IT spending still patchy as companies remain cautious

Weak financial reports for the first quarter from technology giants IBM and Sun Microsystems indicate that IT spending is still patchy.

But some vendors did report a strong quarter lending weight to the theory that IT managers aren't necessarily making cutbacks, just being more cautious.

Chris Barclay, IT manager at food manufacturer Greens, admits he is far more selective when it comes to spending simply because there is greater accountability.

"I know in our situation we've tried to do more things internally instead of using outside parties; that's how we're trying to move forward," Barclay said. "We've also changed our spending mix, not spending less but more carefully."

Barclay is under the ever-watchful eye of the CFO in his organization, to whom the IT department reports.

"The CFO in our company is a lot more cautious about dollars and cents and wants to make sure that we're going to get value out of what we spend our money on," Barclay said.

"But I think budgets have had to increase any way because the general cost of operating is not going down.

"Our IT budget is going up, not in leaps and bounds mind you, but it has increased."

IMB IT manager Johan Reyneke also claims his organization is much more selective when it comes to spending.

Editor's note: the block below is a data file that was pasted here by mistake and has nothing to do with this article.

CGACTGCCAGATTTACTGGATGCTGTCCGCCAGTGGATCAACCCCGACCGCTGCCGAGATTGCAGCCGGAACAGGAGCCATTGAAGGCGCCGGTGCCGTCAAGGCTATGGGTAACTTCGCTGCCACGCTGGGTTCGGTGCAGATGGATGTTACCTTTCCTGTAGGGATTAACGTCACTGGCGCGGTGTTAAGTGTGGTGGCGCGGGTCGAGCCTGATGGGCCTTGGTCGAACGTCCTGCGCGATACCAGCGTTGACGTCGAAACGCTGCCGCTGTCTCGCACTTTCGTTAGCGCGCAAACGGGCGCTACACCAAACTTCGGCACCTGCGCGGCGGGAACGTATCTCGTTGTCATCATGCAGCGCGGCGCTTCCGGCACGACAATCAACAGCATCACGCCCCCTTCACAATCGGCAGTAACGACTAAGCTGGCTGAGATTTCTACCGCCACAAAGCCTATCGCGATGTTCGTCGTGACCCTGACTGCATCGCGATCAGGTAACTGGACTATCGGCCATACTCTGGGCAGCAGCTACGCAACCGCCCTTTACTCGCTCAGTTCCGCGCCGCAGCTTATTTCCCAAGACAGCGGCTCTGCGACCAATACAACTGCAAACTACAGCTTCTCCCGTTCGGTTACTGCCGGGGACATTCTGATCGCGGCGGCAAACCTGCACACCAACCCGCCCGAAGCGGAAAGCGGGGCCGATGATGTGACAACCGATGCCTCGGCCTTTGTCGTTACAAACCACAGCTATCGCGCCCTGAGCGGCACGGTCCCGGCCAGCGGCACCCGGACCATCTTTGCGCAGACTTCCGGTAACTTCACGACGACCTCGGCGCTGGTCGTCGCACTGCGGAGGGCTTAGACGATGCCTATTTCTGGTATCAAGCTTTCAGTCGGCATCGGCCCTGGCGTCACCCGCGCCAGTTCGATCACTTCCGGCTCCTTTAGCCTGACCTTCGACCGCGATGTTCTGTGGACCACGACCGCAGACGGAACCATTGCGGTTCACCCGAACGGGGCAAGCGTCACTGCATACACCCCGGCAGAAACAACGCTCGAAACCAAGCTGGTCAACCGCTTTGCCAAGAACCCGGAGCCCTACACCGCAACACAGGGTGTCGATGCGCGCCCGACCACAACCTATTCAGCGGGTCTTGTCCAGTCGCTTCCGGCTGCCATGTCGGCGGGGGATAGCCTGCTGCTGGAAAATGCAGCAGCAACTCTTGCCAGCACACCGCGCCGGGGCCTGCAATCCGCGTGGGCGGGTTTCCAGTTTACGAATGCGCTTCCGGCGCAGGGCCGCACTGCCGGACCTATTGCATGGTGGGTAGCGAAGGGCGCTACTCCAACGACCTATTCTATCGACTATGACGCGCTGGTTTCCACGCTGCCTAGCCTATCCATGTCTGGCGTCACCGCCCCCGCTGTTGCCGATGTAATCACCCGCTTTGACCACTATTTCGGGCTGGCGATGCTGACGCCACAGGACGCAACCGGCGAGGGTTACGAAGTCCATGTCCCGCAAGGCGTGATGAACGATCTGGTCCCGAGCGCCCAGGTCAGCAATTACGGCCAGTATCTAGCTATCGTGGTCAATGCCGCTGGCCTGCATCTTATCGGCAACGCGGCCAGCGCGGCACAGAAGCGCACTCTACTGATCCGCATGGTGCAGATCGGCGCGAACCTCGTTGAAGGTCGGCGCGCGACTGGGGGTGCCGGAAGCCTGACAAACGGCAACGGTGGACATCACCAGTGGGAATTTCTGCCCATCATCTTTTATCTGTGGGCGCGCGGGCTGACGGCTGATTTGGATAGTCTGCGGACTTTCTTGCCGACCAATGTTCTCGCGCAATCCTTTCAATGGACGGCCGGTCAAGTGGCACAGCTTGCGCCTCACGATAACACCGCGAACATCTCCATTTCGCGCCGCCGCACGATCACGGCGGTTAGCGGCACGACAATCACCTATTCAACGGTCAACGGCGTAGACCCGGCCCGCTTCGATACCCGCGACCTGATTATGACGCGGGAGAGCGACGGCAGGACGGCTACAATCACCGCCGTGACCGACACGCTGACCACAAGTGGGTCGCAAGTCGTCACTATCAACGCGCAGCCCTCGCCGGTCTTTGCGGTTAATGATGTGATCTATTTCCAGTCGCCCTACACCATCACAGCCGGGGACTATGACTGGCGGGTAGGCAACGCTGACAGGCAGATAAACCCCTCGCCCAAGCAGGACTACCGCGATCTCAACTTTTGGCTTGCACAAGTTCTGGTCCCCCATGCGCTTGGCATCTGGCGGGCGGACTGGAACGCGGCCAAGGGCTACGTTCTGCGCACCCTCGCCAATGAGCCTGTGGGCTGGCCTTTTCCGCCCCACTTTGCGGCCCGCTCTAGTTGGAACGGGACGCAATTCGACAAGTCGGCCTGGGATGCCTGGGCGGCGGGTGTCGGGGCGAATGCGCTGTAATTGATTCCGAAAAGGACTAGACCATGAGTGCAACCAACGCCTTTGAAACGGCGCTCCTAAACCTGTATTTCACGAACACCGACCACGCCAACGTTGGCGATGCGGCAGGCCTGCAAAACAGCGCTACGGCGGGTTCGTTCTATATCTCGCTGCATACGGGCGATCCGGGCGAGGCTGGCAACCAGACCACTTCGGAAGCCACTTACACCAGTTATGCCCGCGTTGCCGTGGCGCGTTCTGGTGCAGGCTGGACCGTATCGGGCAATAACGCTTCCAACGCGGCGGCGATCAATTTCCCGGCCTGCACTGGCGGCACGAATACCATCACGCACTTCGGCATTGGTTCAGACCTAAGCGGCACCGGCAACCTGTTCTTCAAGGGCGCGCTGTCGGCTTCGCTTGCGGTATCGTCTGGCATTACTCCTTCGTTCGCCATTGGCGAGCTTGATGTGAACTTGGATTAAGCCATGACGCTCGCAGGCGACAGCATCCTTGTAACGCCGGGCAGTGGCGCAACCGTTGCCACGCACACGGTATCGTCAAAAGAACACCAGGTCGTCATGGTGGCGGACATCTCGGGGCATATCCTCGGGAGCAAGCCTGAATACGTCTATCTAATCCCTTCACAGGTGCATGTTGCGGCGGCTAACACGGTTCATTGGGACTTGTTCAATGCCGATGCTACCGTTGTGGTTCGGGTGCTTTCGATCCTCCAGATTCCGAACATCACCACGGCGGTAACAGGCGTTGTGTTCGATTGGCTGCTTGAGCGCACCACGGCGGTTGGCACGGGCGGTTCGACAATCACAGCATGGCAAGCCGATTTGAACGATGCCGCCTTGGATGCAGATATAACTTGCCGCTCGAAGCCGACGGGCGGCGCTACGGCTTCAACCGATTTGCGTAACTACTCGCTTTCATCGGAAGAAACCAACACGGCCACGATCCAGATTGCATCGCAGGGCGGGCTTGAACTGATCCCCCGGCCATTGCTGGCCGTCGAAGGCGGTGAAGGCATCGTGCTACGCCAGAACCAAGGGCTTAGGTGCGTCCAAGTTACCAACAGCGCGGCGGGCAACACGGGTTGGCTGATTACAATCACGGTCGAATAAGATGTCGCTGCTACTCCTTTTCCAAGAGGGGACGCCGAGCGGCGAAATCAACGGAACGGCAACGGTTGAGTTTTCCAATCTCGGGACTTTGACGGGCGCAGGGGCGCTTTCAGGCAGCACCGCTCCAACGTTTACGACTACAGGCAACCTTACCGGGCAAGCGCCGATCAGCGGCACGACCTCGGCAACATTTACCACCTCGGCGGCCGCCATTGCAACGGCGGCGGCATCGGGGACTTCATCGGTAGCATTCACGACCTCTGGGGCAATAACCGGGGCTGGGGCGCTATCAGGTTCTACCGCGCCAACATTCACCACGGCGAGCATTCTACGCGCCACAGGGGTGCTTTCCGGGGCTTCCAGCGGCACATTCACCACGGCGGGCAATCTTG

"Every dollar is turned around twice before it leaves the door," Reyneke said.

But while more IT managers err on the side of caution when it comes to their expenditure, Reyneke claims that IT budgets will have to go up sometime soon, if they haven't already.

"It's been a long time since Y2K, so a new generation of systems and investments are now needed in companies," Reyneke said.

St John of God Health Service IT manager Lindsay Gorrie believes the reason certain vendors are showing poor profits in the first quarter of this year is because people are getting pickier and shopping around a bit more.

"I think it shows that people are diverging more, choosing different vendors; I know we are," Gorrie said, adding that most companies are compelled to get the best deal.

Gorrie said his budget is tighter this year, but with good reason. "We had an unusually high spend last year, but this year we've gone back to normal, so it feels a lot tighter," Gorrie said.

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